From a business standpoint, what value do disposable medical devices offer over their reusable counterparts? How much do they save? What clinical benefits do they deliver? And most importantly, what kind of ROI can hospitals expect?
In this article, we’ll use a stainless steel kidney dish to illustrate the potential cost, cross contamination and convenience benefits that a typical ED might see as a result of switching from a traditional, metal kidney dish to a plastic disposable version.
To determine the true cost of a metal kidney dish, one has to consider not only the initial cost of purchasing the device, which can run anywhere from RM10 – RM50 per unit, but also costs associated with reprocessing and maintaining the device over its lifespan.
Because devices like the speculum are used on multiple patients on any given day, they have to be sterilized after each use, and that requires extensive equipment that, depending on a hospitals sterilization policies, can cost upwards of RM1,500. Add to that the annual cost of cleaning solution and ancillary items that also need to be purchased and cared for, as well as expenses associated with training staff, inspection and recordkeeping, and the per unit cost goes up significantly.
In addition, using a metal kidney dish slows down the process of caring for patients, and that time is money that hospitals need to allocate for. For example, it takes time for staff to clean the device, put it through disinfection, inspect it for potential damage, repackage it and put back in place for the next patient—and this should happen after each and every use. In a busy department, sterilization can take upwards of two hours out of the day; in a high-volume ED, it can eat up even more time. In an industry as resource sensitive as healthcare, all that time is money down the drain.
Single-use kidney dishes come out of the package ready for use and are disposed of after a single use. They allow hospitals to eliminate many of the costs, including maintenance and reprocessing, associated with reusable devices.
While reusable kidney dishes may be the more conventional choice for some providers, single-use devices, provide the same quality without any of the upkeep, resulting in true value for your facility.
There is a growing body of evidence—and countless real-world examples—that demonstrate how so-called “disinfected” medical devices are not as clean as we think. A study from the Journal of Hospital Infection for example recently found that 86 percent of “disinfected” laryngoscope handles in hospitals still had bacteria on them post sterilization. To put that finding in perspective, in March 2010, Dallas-based Parkland Memorial Hospital was forced to notify 73 female patients that they were potentially exposed to infectious agents—including HIV and hepatitis—due to both equipment failure and the reuse of an improperly sterilized vaginal speculum. Not only did the cross-contamination scare have the potential to significantly harm to those patients, as well as their partners, but it also caused significant reputational damage to the hospital.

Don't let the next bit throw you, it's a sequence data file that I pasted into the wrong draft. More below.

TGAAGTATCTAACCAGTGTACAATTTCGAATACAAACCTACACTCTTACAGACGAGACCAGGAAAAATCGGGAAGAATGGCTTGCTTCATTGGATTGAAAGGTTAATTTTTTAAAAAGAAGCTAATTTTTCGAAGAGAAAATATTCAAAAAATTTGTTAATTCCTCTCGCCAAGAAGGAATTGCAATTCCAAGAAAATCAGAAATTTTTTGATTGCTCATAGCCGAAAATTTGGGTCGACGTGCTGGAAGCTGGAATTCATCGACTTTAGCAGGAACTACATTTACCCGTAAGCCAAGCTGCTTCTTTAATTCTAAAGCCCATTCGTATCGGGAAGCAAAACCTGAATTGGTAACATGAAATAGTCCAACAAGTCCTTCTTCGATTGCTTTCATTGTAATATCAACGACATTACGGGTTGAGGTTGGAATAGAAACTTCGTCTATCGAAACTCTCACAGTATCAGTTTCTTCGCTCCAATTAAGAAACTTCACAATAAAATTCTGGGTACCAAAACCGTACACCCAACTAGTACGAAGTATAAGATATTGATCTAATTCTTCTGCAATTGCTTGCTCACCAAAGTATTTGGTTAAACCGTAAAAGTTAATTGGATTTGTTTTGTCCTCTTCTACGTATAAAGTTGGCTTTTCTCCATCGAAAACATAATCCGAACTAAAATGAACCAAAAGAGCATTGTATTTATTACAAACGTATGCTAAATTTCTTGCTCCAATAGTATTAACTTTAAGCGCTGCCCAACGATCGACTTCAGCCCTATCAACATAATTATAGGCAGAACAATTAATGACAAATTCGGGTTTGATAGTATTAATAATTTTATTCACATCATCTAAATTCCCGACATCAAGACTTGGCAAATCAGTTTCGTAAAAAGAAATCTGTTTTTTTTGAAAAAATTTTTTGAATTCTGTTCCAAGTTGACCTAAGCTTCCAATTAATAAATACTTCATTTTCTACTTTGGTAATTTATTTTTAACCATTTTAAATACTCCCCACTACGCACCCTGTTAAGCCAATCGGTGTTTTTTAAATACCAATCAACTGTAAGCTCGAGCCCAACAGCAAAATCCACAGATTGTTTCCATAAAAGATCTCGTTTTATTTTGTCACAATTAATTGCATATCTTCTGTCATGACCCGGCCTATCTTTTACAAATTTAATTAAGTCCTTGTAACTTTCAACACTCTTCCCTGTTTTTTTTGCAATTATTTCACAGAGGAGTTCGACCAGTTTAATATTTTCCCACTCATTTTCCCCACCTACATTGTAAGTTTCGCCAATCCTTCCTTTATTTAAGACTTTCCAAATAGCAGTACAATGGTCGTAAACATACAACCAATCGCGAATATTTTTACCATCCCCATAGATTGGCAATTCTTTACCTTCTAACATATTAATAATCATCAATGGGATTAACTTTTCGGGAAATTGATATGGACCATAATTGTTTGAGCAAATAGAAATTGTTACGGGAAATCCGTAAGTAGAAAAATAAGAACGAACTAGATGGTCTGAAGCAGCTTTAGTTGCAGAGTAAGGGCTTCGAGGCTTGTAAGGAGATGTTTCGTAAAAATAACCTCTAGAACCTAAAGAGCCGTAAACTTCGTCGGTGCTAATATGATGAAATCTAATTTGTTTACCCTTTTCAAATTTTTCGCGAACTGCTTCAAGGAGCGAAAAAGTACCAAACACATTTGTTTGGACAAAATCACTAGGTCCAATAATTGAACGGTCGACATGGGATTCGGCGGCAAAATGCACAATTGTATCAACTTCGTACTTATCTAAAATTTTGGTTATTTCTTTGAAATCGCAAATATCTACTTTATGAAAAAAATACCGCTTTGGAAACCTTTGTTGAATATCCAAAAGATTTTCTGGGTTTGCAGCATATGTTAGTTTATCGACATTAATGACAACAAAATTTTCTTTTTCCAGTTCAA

As these examples highlight, cleaning devices does not always mean that they are truly clean. The reality is that even when staff follow manufacturer recommendations for cleaning, contaminants can still exist deep in the equipment because cleaning protocols aren’t always sufficient, devices aren’t cleaned in a timely fashion or they simply weren’t designed with optimal cleaning in mind.
It isn’t hard to imagine that if reprocessing doesn’t get a reusable device truly clean—or if potential sources of contamination, such as handles or even plug-in light sources, are overlooked when considering potential risk factors and developing institutional decontamination protocols—devices, their components and even the seemingly benign items you see in an exam room, all can easily become vehicles for cross contamination.
By comparison, when a product is opened, used on a single patient and then thrown out, the risk of cross contamination from one patient to another drops to almost zero. So making this simple change from reusable to single-use enables organizations to minimize cross contamination, maximize infection control and focus on what’s really important: delivering high-quality care to patients.
Convenience and Care
For a patient in need of urgent evaluation or an immediate procedure, the single-use kidney dish means less time waiting. A single-use device eliminates all of the prep and post exam or procedure work and allow clinicians to deliver great care in less time.
As this article has outlined, for hospitals looking to increase resource utilization and cut costs while also reducing the risk of cross contamination and enhancing the experience for providers and patients alike, medical devices that are designed for single-use offer a high return on investment that should put them high on the list for any healthcare organizations, and for acute care environments in particular.
Ask GA2 Medical about the value of single-use products or visit our website www.ga2medical.com to find out more about our range of single patient use and reusable medical devices and products.